Many pro-lifers rightly criticize the New York Times for its biased coverage of sanctity-of-life issues, but sometimes their reporting provides pro-lifers with real insights. For instance, last summer The New York Times Magazine published a detailed article about the next generation of abortion providers. The article confirmed what pro-lifers have suspected for a long time, namely that most young physicians want nothing to do with abortion.
In the same way, pro-lifers were given a lot to think about by last Sunday’s New York Times Magazine article about women who, after simultaneously conceiving multiple children, chose to have all but one of their children aborted. First, it adds another dimension to pro-life thought about in-vitro fertilization. In-vitro fertilization is the reason why many women seek to have their pregnancies reduced to singletons, since the method is more likely to result in multiple conceptions. Additionally, many women attempting to conceive through in-vitro fertilization are older and feel they would lack the energy to raise multiple children.
Second, this article clearly demonstrates the slipperiness of many bioethical slopes. At first, very few abortion providers would perform these types of procedures, since while there are health risks to carrying more than three children to term, there are minimal health benefits from reducing twins to a singleton. Today more physicians are willing to perform these procedures and a small but growing number of women are choosing to have their pregnancies reduced.
Perhaps most interesting has been the reaction of supporters of legal abortion to this article. Frances Kissling, the former president of Catholics for a Free Choice, asked whether women who would make such a choice would be better off forgoing fertility treatment entirely. Pro-choice writers for RHRealityCheck and Jezebel also expressed a considerable amount of unease with women who reduce their pregnancies to singletons. The article even discusses pro-choice employees of an abortion provider objecting to this procedure. In Slate, Will Saletan attempted to explain this puzzling unease among abortion-rights supporters. He argues that they are uncomfortable with the notion that in a single pregnancy, one twin is wanted and another with an identical genome can be discarded.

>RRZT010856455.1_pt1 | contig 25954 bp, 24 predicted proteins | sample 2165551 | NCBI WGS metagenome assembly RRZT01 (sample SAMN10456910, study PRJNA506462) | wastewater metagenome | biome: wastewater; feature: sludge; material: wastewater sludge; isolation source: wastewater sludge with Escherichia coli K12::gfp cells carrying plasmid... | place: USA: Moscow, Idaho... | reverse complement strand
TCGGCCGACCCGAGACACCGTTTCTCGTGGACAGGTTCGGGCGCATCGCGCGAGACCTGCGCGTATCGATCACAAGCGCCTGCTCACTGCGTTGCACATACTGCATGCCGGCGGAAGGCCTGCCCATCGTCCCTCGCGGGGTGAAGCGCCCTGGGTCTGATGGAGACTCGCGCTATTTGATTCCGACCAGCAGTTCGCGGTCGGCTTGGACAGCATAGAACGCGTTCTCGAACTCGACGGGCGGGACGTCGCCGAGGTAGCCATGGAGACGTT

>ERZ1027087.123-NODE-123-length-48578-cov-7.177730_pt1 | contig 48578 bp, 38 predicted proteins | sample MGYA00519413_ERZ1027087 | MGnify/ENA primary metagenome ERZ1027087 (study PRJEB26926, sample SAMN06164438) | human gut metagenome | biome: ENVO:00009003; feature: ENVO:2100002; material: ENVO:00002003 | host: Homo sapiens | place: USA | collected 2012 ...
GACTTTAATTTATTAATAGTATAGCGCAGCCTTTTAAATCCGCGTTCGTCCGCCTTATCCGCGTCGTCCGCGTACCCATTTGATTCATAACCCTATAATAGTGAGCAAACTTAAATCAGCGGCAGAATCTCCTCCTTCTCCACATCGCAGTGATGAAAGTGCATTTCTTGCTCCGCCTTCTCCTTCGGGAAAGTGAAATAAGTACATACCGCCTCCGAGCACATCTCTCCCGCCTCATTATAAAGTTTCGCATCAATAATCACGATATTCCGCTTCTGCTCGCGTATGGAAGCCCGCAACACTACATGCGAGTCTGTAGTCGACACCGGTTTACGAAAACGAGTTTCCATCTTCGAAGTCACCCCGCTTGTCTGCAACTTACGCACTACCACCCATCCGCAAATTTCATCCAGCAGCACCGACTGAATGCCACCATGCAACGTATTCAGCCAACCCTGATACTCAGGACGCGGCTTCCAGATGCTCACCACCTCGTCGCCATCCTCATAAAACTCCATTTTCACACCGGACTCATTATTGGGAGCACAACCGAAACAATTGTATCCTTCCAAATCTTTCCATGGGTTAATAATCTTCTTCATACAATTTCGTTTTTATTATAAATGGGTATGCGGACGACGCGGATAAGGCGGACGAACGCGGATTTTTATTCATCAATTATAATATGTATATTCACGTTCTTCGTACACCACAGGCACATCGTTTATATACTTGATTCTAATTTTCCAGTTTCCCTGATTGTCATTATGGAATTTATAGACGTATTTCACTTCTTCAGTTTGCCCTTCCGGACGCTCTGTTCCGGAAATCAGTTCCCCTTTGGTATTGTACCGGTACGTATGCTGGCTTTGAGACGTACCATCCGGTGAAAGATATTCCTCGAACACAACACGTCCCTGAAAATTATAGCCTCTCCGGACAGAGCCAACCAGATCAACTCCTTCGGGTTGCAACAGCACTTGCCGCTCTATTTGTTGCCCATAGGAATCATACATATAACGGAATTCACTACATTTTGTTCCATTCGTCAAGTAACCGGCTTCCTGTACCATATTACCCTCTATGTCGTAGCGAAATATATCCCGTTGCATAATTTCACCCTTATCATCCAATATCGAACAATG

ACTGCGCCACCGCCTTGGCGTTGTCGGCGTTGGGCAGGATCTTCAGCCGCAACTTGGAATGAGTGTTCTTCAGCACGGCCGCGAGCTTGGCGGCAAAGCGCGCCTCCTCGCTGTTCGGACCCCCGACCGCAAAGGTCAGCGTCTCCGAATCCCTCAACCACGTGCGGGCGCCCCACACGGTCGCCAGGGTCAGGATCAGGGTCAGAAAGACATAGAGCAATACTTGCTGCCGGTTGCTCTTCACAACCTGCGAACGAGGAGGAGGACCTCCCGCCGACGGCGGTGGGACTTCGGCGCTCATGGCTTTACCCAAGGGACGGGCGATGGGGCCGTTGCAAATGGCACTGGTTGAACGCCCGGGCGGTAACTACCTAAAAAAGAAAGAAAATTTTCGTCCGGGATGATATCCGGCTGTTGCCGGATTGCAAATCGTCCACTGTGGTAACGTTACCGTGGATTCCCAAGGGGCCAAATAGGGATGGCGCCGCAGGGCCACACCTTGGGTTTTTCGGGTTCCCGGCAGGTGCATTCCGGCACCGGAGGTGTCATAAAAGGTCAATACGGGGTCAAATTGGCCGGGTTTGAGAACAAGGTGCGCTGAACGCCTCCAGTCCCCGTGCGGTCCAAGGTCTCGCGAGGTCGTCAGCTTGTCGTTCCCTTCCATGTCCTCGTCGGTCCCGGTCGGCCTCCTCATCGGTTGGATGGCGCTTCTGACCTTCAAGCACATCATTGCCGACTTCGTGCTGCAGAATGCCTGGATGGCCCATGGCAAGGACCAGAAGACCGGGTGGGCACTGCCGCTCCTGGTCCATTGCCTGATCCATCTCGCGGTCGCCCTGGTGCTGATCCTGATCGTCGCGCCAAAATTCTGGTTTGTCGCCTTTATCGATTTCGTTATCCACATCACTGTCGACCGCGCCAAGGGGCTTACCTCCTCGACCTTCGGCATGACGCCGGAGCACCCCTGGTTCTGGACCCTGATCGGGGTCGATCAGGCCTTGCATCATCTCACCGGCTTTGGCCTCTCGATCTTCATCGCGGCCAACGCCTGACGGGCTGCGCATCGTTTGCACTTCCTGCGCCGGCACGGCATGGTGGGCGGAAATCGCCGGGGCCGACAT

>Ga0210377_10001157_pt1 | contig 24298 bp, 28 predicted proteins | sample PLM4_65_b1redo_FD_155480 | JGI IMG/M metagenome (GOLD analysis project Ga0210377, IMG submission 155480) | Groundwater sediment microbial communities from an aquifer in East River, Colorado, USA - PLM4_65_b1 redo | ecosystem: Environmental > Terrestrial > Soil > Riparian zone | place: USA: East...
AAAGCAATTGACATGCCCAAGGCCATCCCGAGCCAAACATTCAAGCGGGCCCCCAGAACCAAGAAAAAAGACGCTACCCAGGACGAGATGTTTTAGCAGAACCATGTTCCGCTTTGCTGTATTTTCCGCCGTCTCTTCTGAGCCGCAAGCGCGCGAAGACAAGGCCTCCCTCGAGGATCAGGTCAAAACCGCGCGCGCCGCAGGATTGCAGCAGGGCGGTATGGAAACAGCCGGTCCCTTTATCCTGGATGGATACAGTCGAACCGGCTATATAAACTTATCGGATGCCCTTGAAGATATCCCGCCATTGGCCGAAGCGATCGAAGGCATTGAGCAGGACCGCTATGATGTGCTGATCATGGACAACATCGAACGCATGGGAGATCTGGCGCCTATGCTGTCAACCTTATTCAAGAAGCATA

I think that something different is at work here. Supporters of legal abortion typically do not argue that they want abortion to be common or widespread. They make the case that it should be a legal option for women facing unique or difficult circumstances. They are also aware of polling data that shows that while majorities of Americans think abortion should be a legal option in cases of rape, serious health risks to the mother, or fetal deformity. However, they are also aware that most Americans disapprove of abortion in cases of economic hardship or a desire to have fewer children.
Now, since abortions are done in private, the rationale for most abortions will remain unclear. But women who choose to bear only singletons are seeking abortions out of convenience in a very visible way. Pro-choice activists realize that if this practice is seen as commonplace, that could weaken support for legal abortion.
Given the sensitive subject matter, the New York Times did its best to put a nonjudgmental spin on this. But the reaction of ardent pro-choice activists is very telling.
— Michael New is an assistant professor of political science at the University of Michigan–Dearborn and a fellow at the Witherspoon Institute in Princeton, N.J.